Congress offers funding for 10 extra of the long-range
transport craft, but planes for refueling are top priority.
WASHINGTON -- Air Force officials thanked Congress Wednesday
for providing funds for 10 more C-17s than the
administration had requested, but insist that they would
prefer to buy a new airborne tanker that can carry cargo
rather than more of the long-range transports.
Boeing officials said they are working on a number of
programs that could keep C-17 production in Long Beach going
for years past the 2009 closure. But they conceded that they
have no firm customers for those new versions of the plane,
also known as the Globemaster III.
Those views emerged in a series of presentations and news
conferences earlier this week at an Air Force Association
conference. The gathering convened three days after Congress
added money to the 2007 defense funding bill to buy 10
C-17s, in addition to the 12 the Pentagon had requested to
complete the planned purchase of 180.
Refueling planes are dated
Air Force Secretary Michael Wynne and Gen. T. Michael
Moseley, the Air Force chief of staff, opened a news
conference by thanking Congress for the extra C-17s. Wynne
noted that the existing four-engine transports were being
used at an exceptionally high rate because of the global war
on terror and a number of humanitarian missions worldwide.
But when asked if they would like even more, Moseley
reminded reporters that "we have often said that the better
air mobility platform is the new tanker."
That was a reference to the Air Force's long-standing
effort to start buying a modern aircraft to replace the
KC-135 air refueling planes, some of which are 50 years old.
While noting that the long-range airlift situation can
change quickly, on balance "we probably would prefer to have
more tankers, and sooner," Moseley said.
The Air Force on Monday issued a preliminary document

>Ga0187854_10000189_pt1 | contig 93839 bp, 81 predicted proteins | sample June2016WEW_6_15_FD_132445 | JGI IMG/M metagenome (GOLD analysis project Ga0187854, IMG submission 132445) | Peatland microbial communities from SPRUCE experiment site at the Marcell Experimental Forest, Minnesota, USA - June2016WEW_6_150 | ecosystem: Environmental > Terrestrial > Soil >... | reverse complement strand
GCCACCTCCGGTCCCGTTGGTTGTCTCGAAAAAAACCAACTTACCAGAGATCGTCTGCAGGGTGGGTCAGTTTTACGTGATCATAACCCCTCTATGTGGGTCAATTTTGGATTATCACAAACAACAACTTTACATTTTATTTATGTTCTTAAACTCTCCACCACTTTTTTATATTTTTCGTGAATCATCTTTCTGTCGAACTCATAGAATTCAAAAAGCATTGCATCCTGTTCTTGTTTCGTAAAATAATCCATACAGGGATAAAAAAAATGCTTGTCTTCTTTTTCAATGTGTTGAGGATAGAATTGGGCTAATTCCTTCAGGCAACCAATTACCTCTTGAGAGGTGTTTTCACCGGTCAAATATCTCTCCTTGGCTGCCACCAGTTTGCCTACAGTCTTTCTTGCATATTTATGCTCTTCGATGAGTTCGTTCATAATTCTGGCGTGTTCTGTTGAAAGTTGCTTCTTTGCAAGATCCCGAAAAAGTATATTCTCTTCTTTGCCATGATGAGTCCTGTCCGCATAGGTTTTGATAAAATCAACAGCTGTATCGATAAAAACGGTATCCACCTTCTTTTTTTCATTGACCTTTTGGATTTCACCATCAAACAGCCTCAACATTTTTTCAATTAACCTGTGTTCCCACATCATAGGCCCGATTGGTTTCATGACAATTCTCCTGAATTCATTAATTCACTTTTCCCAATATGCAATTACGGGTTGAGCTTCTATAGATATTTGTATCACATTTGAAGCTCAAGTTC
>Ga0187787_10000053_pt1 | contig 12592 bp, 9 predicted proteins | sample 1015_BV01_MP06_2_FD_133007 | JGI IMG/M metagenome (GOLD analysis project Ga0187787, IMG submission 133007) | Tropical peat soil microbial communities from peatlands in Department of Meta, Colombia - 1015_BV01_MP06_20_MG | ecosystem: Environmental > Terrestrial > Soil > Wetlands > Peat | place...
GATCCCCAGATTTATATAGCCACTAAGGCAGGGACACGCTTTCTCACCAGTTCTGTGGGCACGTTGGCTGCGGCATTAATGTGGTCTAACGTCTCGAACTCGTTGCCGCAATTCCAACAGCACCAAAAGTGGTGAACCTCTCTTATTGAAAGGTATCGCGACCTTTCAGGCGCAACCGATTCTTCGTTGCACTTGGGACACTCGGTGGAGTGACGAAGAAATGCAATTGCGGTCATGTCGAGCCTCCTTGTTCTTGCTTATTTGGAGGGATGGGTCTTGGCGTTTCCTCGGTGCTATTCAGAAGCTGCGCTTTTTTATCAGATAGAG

indicating what it wanted in a new air refueling plane. That
will allow the two likely competitors -- Boeing and a team
of Northrop Grumman and the European-based Airbus -- to
begin drafting their proposals.
Commercial C-17 proposed
Boeing has been proposing a modified version of its 767
airliner. But Boeing officials said they might offer instead
the newer and bigger 777. Their rivals are expected to offer
a modified Airbus 330.
Also at the AFA conference, John Sams, Boeing's vice
president for Air Force programs, held out hope that the
service would buy more than 190 C-17s. The company also has
firm or expected orders for 15 more for U.S. allies, and
Sams indicated there may be a few more such international
Sams said Boeing also is pushing plans for a commercial
version of the C-17. He said the company believes there is a
market for 30-50 of the transports, which he said could be
used to haul heavy oil-production equipment to remote
locations or by commercial entities to conduct Air Force
He also described a proposal for a new military version,
called the C-17B, which would be able to land in small,
Fate of Long Beach
Plans for any new version of the C-17 could be affected
by Boeing's decision in August to tell its suppliers to stop
producing parts for future C-17s and the expectation that
the Long Beach plant would have to shut down by late 2009 or
early 2010 without additional orders.
Also at the AFA conference, Gen. Duncan J. McNabb,
commander of the Air Mobility Command, praised the C-17's
performance in support of the global war on terrorism.
"The C-17 has completely changed the way we do airlift,"
McNabb said, because the Globemasters can fly heavy or
oversize cargo across the oceans and then deliver it to
crude airfields in the combat theater, blending the
strategic and tactical airlift missions.